Monitoring the moss

Meanwhile, Distinguished Professor Sharon Robinson, PhD Student Krystal Randall and Research Assistant Georgia Watson will study the moss beds. Usually, when you come across moss in Antarctica, it’s quite small and singular, but around Casey Station there are moss beds that are around 50 m wide with dense moss that is up to 500 years old. It’s some of the best moss on the entire continent. Sharon has been leading a project to monitor these moss beds since 2000. By taking photos and samples approximately every five years, she and her team have garnered a myriad of insights into how the moss is changing over time.

In one of the first examples of species change on the continent, over the past 20 years they have found that as the moss beds have become drier, one species that can tolerate being submerged underwater (Schistidium antarctica), is being encroached upon by dry-loving species (Ceratodon purpureus and Bryum pseudotriquetrum). This suggests there is less water available which is crucial for the mosses to grow and remain healthy. While some data are visible to the naked eye – such as whether the moss is green (healthy), red (under stress) or grey (dead) – other data becomes available using newer technologies. Together, with drone pilots, Emiliano Cimoli and Ryan Haynes from the University of Tasmania, the moss team will use drones to map the topography across the moss beds and collect data on the chlorophyll and other pigments within the moss, offering insights into the mosses health. They will also carbon date moss cores to garner insights into its deep past.

Using a method she developed during her PhD looking at Antarctic moss microclimates in West Antarctica, Krystal will set up a network of sensing equipment to reveal the magnitude of variations in temperature, light and moisture conditions across the moss beds. This will establish links between the physical environment and climate close to the ground and moss health. All the data that Sharon, Krystal and Georgia collect on this trip will continue to inform our understanding of the only plants that live on this continent.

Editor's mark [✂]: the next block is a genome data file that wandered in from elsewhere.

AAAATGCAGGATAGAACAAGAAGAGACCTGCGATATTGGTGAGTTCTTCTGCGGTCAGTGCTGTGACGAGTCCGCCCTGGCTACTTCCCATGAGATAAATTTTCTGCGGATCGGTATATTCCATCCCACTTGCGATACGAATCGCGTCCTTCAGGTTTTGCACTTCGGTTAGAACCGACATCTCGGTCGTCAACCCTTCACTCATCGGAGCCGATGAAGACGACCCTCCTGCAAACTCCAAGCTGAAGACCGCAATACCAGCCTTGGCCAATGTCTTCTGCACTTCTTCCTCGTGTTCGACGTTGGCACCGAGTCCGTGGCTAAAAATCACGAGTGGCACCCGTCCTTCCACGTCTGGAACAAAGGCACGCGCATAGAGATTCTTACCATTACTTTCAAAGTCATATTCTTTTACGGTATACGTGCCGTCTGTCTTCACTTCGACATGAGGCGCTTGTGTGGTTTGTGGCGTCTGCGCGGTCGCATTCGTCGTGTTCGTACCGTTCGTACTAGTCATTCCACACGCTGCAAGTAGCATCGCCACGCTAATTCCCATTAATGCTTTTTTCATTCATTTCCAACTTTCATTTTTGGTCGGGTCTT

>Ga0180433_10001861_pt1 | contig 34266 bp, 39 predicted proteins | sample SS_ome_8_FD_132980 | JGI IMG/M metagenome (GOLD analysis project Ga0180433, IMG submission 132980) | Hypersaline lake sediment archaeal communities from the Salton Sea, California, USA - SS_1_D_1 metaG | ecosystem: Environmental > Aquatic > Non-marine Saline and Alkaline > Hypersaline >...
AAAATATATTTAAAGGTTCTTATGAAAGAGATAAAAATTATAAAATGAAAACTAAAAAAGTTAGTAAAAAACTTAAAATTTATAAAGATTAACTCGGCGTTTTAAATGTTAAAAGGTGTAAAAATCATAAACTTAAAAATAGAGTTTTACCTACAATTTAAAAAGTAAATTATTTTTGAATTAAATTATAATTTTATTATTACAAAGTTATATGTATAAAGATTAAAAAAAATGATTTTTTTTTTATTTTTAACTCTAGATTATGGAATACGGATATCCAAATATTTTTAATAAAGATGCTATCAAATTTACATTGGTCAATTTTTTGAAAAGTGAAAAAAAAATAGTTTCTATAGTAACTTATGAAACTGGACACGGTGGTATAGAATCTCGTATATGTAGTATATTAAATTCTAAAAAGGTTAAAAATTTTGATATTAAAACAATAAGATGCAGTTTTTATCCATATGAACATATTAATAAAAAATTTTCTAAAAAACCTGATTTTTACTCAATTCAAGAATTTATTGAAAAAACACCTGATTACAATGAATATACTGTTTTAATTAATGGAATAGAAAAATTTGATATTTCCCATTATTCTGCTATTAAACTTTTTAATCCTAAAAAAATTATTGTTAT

Windows into Antarctic life

Aimee Bliss and Toby Travers will be collecting samples for two perspectives on the responses of life to changing Antarctic conditions. Soil samples will unveil the extent to which Antarctic life is dominated by the strange process of chemosynthesis. Unlike photosynthetic organisms, which use the sun for energy, chemosynthetic bacteria can gain energy from scavenging gasses such as hydrogen that are ubiquitous but present in small amounts. The significance of chemosynthesis, though now found in several Antarctic settings, is yet to be determined, especially in the context of changing Antarctic conditions.

Meanwhile, lake sampling will deliver insights into how life responds to the changing Antarctic environment in lake settings. Though lakes are common across Antarctica, the full range of life’s responses to lake conditions now, and in the past, has yet to be fully mapped. Both water and lake sediments provide different though complementary perspectives on these environments.

On their return to Australia, Aimee and Toby will deliver these soil, lake and water samples to SAEF researchers who will reveal their secrets through a range of novel scientific approaches.

Every trip to Antarctica is exciting. The continent is spectacular and a bellwether of our changing world. The excitement comes from the breath-taking environment and the realisation that to secure it we need to understand it. Doing so is essential both for its future and for ours.

Follow the team via #SAEFGOSOUTH2022

About the author

Anna Quinn

Anna is the senior communications adviser at SAEF.